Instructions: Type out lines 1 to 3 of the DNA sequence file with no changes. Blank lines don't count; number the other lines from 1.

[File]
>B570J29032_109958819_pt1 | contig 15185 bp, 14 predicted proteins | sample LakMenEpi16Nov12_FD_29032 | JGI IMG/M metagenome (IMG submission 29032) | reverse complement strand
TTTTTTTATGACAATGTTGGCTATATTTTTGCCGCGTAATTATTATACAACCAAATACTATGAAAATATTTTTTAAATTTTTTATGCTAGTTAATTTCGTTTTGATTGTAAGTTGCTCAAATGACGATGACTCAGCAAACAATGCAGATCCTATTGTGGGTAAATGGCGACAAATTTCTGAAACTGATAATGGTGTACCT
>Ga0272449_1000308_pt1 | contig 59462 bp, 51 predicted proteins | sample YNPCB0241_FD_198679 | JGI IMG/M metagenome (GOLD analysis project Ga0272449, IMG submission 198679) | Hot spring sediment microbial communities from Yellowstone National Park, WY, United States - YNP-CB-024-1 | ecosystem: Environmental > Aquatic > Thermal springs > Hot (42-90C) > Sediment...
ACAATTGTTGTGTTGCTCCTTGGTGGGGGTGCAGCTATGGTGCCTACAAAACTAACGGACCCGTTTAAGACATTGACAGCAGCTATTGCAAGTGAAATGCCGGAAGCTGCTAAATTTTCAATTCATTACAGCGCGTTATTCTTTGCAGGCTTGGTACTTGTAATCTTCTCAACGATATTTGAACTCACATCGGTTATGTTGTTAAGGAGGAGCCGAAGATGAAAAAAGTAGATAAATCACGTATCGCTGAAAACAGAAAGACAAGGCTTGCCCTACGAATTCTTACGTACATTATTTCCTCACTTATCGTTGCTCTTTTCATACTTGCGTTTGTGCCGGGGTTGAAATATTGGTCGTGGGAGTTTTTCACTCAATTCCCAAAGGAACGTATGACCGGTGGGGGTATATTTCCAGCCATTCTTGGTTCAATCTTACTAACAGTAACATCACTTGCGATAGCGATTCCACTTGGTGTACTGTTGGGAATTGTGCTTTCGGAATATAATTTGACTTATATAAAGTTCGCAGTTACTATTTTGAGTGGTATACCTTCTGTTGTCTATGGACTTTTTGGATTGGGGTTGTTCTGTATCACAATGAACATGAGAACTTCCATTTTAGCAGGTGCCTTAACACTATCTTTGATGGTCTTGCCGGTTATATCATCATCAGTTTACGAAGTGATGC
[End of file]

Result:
>B570J29032_109958819_pt1 | contig 15185 bp, 14 predicted proteins | sample LakMenEpi16Nov12_FD_29032 | JGI IMG/M metagenome (IMG submission 29032) | reverse complement strand
TTTTTTTATGACAATGTTGGCTATATTTTTGCCGCGTAATTATTATACAACCAAATACTATGAAAATATTTTTTAAATTTTTTATGCTAGTTAATTTCGTTTTGATTGTAAGTTGCTCAAATGACGATGACTCAGCAAACAATGCAGATCCTATTGTGGGTAAATGGCGACAAATTTCTGAAACTGATAATGGTGTACCT
>Ga0272449_1000308_pt1 | contig 59462 bp, 51 predicted proteins | sample YNPCB0241_FD_198679 | JGI IMG/M metagenome (GOLD analysis project Ga0272449, IMG submission 198679) | Hot spring sediment microbial communities from Yellowstone National Park, WY, United States - YNP-CB-024-1 | ecosystem: Environmental > Aquatic > Thermal springs > Hot (42-90C) > Sediment...